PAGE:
A River Ran Through It
I wandered down to the ballpark yesterday. Nothing better to do.
Two years ago at about this point of the season Iowa and Memphis hooked up with a division title and playoff spot on the line. Yesterday they took the field a combined 64 games below .500.
Standing out in the center field picnic concourse I gazed across the street at what remains of the Des Moines River after a severe drought. Kids were using the middle of it for a sandbox. Hard to believe this puddle flooded Sec Taylor Field more than once in recent years. Yesterday it struck me as the perfect metaphor for the 2012 Chicago/Iowa Cubs.
A decent crowd shuffled in on a comfortable day as the club again inches toward the 500,000 mark for season attendance in this the final home stand of the year. But nobody’s heart was in it. I could plainly hear a peanut vendor working the GA section in the left field corner. We could have had a conversation, no cell phones required. A group in that bank of otherwise empty seats clad in yellow t-shirts resembled the last kernels on a mostly eaten cob of corn.
Rizzo, Jackson and Vitters are gone, leaving behind a rotting carcass of I-Cubs. Not that the team was flying high with them on the roster, but it’s more interesting to watch a bunch of up-and-comers than a patchwork of refugees from the independent leagues, many of whom aren’t even on first name bases with one another. They come and they go. Only the uniforms remain the same.
In the bottom of the 1st with two aboard Greg Rohan got down a couple of quick strikes and started fouling off pitch after pitch. The PA blared a couple bars of “Stayin’ Alive” and then abruptly shut it off. Nobody gave a damn. Then, sudden as a siren in church, Rohan reached out and banged one the other way, a three-run homer that rattled off the metal bleachers to my left and beneath the right-field scoreboard. There was a ballgame going on.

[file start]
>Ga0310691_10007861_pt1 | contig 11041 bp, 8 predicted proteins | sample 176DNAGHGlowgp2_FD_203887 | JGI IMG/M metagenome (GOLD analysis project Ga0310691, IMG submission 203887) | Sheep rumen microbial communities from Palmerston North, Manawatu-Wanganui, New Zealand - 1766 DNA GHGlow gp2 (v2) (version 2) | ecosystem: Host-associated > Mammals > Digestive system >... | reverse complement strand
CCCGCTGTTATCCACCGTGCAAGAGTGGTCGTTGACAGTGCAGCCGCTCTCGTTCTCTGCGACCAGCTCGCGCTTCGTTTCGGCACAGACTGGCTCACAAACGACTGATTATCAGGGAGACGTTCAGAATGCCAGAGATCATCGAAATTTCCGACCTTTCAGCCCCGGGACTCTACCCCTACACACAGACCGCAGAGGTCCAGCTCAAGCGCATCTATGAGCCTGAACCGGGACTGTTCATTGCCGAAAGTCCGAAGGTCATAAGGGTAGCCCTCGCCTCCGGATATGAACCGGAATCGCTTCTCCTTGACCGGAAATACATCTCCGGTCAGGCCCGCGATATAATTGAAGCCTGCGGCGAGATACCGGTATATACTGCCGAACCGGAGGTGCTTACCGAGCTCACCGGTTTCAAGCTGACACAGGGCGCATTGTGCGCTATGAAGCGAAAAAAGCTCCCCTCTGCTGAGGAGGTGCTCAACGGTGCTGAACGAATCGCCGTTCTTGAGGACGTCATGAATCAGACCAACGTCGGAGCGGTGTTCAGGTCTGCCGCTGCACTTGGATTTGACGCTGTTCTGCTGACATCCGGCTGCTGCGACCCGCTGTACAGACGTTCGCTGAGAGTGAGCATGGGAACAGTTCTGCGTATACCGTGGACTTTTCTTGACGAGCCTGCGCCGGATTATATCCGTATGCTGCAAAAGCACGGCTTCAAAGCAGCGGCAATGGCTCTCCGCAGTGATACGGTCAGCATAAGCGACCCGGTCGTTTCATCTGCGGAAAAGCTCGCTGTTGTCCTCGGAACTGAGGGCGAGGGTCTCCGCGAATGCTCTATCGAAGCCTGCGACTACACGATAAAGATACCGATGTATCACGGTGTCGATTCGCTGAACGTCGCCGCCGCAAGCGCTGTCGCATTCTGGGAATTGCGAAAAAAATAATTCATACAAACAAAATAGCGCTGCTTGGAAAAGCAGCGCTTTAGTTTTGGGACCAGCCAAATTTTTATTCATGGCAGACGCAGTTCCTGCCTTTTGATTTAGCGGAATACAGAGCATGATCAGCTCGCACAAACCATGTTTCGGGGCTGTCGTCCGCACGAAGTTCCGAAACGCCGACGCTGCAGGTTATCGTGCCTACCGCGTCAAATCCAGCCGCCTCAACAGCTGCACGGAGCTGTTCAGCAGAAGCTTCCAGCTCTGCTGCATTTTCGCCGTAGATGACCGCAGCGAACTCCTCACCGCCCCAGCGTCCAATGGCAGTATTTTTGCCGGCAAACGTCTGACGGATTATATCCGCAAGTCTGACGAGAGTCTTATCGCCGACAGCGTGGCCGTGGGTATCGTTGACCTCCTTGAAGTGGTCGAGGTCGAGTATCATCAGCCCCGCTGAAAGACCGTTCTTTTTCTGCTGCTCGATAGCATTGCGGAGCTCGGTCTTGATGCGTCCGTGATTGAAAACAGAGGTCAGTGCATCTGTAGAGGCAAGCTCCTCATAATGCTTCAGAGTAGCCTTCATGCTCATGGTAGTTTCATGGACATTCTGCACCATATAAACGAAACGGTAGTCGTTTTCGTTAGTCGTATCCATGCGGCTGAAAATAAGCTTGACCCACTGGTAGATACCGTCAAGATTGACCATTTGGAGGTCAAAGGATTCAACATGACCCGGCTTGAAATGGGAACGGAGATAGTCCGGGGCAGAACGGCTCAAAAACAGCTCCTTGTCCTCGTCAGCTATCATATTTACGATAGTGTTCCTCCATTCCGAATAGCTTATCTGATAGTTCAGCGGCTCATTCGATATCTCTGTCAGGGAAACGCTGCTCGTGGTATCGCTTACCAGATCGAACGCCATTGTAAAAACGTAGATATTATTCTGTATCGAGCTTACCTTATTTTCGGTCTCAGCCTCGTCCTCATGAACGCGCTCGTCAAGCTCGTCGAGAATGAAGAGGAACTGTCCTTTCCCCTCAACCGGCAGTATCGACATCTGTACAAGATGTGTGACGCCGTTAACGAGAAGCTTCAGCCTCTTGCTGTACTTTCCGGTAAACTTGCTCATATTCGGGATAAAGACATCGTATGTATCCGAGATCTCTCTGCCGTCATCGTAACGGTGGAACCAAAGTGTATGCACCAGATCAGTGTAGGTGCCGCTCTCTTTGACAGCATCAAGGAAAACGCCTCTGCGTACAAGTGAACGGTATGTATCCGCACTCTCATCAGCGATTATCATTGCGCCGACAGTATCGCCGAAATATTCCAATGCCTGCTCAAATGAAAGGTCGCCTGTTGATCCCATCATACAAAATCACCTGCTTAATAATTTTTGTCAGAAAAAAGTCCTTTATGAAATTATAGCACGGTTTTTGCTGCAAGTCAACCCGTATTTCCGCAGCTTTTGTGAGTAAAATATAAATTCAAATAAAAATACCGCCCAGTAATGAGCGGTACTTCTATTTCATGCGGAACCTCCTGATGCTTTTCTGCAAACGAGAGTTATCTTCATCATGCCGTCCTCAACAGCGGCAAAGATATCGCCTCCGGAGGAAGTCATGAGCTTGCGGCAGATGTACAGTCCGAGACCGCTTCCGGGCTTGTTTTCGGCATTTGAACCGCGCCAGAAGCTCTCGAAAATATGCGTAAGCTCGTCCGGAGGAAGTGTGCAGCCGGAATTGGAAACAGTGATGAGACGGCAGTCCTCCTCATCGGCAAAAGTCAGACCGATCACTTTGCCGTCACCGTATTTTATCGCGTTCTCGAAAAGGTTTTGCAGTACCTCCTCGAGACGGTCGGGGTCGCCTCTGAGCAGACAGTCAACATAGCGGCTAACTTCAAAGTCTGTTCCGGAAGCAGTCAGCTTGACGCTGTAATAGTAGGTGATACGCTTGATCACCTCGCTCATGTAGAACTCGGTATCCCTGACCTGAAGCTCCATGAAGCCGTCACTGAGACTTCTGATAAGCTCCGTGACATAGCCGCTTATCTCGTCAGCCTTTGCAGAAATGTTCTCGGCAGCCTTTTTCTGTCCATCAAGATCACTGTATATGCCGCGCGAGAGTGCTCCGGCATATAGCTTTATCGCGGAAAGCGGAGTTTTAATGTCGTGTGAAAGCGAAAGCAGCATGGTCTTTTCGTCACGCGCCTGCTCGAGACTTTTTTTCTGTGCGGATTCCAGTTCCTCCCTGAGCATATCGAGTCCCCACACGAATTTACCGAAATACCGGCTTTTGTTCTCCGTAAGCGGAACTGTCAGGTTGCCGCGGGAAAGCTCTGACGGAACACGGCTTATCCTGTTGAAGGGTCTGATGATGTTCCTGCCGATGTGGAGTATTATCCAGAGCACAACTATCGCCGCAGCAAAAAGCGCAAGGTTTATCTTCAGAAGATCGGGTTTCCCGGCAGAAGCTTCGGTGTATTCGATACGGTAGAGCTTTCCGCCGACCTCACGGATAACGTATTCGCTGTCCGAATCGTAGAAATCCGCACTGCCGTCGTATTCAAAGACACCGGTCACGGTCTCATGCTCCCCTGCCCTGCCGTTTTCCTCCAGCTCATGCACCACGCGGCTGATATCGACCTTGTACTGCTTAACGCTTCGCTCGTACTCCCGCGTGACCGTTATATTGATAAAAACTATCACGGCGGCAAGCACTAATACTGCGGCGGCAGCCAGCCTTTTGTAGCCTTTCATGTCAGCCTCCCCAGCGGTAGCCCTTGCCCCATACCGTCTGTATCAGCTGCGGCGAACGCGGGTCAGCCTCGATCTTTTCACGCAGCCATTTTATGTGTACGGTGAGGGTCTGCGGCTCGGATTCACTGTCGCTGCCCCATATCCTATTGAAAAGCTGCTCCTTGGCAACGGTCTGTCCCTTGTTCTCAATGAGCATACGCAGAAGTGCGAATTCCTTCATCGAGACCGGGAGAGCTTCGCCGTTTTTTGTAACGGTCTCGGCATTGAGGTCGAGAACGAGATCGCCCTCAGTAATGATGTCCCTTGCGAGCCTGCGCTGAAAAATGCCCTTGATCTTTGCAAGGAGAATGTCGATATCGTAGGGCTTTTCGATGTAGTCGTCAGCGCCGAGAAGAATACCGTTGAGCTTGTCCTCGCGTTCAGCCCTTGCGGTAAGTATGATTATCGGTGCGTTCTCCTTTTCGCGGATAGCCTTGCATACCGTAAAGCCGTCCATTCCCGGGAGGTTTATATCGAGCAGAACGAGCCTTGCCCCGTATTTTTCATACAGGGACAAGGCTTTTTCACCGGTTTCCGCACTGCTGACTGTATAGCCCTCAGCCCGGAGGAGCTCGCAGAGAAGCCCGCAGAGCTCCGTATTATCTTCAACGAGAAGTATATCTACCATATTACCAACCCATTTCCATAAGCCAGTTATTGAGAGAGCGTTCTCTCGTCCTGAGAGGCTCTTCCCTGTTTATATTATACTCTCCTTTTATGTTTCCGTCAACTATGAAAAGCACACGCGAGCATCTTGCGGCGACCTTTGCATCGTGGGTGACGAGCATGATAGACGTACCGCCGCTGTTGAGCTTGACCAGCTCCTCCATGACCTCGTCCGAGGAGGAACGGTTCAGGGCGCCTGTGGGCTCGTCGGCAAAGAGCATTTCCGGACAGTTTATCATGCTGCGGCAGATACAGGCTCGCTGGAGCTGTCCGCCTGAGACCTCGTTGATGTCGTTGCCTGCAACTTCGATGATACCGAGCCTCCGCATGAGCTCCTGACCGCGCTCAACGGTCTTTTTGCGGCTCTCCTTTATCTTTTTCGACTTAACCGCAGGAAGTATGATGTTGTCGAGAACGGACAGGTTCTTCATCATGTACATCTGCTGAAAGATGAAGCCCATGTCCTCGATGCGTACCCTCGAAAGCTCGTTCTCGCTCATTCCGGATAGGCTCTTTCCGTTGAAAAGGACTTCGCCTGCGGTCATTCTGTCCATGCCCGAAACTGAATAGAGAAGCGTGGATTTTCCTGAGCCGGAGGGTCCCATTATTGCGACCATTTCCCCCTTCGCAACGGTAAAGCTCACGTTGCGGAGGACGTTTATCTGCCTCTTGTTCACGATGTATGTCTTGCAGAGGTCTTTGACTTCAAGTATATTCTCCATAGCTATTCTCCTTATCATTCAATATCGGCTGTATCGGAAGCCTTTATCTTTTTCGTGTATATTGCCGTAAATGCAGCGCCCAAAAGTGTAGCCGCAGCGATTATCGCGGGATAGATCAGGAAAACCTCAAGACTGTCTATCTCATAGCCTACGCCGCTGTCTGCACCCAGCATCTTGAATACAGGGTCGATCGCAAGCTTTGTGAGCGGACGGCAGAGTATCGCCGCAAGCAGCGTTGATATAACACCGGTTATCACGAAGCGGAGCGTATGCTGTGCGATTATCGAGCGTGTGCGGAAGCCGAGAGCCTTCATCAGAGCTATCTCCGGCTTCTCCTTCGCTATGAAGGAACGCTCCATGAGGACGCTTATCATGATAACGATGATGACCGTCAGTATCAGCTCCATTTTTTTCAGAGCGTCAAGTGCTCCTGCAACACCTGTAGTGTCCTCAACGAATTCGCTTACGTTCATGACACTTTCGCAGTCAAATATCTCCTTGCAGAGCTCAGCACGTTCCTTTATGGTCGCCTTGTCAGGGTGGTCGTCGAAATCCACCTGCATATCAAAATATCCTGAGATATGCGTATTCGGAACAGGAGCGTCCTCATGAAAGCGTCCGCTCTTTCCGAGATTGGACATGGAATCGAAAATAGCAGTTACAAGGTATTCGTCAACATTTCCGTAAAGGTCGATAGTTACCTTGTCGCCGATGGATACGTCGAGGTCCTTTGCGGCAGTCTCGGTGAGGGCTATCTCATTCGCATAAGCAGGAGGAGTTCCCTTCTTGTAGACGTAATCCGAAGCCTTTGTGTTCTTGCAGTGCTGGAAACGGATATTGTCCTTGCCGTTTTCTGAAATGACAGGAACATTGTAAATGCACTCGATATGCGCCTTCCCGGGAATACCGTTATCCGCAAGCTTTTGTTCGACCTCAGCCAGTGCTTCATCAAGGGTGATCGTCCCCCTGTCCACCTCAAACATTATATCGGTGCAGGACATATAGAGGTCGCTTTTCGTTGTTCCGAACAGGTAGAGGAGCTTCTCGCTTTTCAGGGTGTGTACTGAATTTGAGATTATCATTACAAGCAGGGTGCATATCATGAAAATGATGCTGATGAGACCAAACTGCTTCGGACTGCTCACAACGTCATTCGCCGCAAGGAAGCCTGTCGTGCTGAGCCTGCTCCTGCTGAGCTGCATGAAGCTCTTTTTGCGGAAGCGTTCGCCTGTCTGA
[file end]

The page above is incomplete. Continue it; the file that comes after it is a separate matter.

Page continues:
I didn’t stay long, just long enough to be reminded of what I’ll be missing all winter, starting a week from today.
With several other Cubs hitters bailing out on curves today I think overall it wasn't being seen well. It for sure looked silly but a good breaking pitch coming at you and then breaking down isn't the easiest thing to see and has made many hitters look silly. Also Soler should have more walks this year but for quite a few called strikes that were actual balls and even the called strike he bailed on was borderline.
it's not like we're talking about a guy who's never had issues with pitch selection and seeing the ball over here. we're talking about a guy who has some rather legendary swing-and-misses at breaking stuff who's been exploited low. going forward it's worth paying attention to seeing if he can be exploited inside, too. he seriously bailed out of the box on a called strike. sure it was a good curve, but he obviously didn't see that well at all.